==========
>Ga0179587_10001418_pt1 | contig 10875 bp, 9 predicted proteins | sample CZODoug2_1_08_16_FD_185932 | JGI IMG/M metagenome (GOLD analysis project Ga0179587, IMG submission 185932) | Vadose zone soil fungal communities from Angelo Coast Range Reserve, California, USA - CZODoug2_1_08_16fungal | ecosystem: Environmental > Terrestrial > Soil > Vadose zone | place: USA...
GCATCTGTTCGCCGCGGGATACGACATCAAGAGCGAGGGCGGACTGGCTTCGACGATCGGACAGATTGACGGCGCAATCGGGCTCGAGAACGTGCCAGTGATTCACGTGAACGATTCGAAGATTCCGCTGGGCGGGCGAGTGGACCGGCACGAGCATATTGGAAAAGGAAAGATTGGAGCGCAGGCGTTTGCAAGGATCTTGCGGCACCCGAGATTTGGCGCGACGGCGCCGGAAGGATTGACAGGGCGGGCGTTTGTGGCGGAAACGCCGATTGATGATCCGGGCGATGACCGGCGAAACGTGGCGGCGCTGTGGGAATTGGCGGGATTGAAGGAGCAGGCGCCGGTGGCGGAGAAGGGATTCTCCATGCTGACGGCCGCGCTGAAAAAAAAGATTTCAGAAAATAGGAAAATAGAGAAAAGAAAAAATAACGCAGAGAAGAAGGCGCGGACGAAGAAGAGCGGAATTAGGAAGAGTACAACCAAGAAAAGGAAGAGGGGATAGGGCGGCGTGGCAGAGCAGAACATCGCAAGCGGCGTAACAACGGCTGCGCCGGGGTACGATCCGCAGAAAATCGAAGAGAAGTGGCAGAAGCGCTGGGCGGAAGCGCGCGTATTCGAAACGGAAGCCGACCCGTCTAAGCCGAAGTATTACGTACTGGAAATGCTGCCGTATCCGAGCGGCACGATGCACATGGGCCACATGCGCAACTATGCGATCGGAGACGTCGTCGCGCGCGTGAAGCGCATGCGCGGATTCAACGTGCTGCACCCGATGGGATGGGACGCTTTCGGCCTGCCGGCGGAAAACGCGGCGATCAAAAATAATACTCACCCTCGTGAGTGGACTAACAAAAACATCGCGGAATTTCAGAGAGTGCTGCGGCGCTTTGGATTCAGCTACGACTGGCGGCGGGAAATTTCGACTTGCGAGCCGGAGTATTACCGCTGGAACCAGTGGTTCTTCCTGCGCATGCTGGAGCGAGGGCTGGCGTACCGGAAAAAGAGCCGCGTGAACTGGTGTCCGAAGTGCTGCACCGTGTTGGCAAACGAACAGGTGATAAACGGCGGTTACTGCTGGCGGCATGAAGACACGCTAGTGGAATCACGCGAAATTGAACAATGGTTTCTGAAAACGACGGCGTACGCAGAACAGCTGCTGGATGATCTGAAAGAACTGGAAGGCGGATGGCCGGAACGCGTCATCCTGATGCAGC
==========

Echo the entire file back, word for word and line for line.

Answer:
>Ga0179587_10001418_pt1 | contig 10875 bp, 9 predicted proteins | sample CZODoug2_1_08_16_FD_185932 | JGI IMG/M metagenome (GOLD analysis project Ga0179587, IMG submission 185932) | Vadose zone soil fungal communities from Angelo Coast Range Reserve, California, USA - CZODoug2_1_08_16fungal | ecosystem: Environmental > Terrestrial > Soil > Vadose zone | place: USA...
GCATCTGTTCGCCGCGGGATACGACATCAAGAGCGAGGGCGGACTGGCTTCGACGATCGGACAGATTGACGGCGCAATCGGGCTCGAGAACGTGCCAGTGATTCACGTGAACGATTCGAAGATTCCGCTGGGCGGGCGAGTGGACCGGCACGAGCATATTGGAAAAGGAAAGATTGGAGCGCAGGCGTTTGCAAGGATCTTGCGGCACCCGAGATTTGGCGCGACGGCGCCGGAAGGATTGACAGGGCGGGCGTTTGTGGCGGAAACGCCGATTGATGATCCGGGCGATGACCGGCGAAACGTGGCGGCGCTGTGGGAATTGGCGGGATTGAAGGAGCAGGCGCCGGTGGCGGAGAAGGGATTCTCCATGCTGACGGCCGCGCTGAAAAAAAAGATTTCAGAAAATAGGAAAATAGAGAAAAGAAAAAATAACGCAGAGAAGAAGGCGCGGACGAAGAAGAGCGGAATTAGGAAGAGTACAACCAAGAAAAGGAAGAGGGGATAGGGCGGCGTGGCAGAGCAGAACATCGCAAGCGGCGTAACAACGGCTGCGCCGGGGTACGATCCGCAGAAAATCGAAGAGAAGTGGCAGAAGCGCTGGGCGGAAGCGCGCGTATTCGAAACGGAAGCCGACCCGTCTAAGCCGAAGTATTACGTACTGGAAATGCTGCCGTATCCGAGCGGCACGATGCACATGGGCCACATGCGCAACTATGCGATCGGAGACGTCGTCGCGCGCGTGAAGCGCATGCGCGGATTCAACGTGCTGCACCCGATGGGATGGGACGCTTTCGGCCTGCCGGCGGAAAACGCGGCGATCAAAAATAATACTCACCCTCGTGAGTGGACTAACAAAAACATCGCGGAATTTCAGAGAGTGCTGCGGCGCTTTGGATTCAGCTACGACTGGCGGCGGGAAATTTCGACTTGCGAGCCGGAGTATTACCGCTGGAACCAGTGGTTCTTCCTGCGCATGCTGGAGCGAGGGCTGGCGTACCGGAAAAAGAGCCGCGTGAACTGGTGTCCGAAGTGCTGCACCGTGTTGGCAAACGAACAGGTGATAAACGGCGGTTACTGCTGGCGGCATGAAGACACGCTAGTGGAATCACGCGAAATTGAACAATGGTTTCTGAAAACGACGGCGTACGCAGAACAGCTGCTGGATGATCTGAAAGAACTGGAAGGCGGATGGCCGGAACGCGTCATCCTGATGCAGC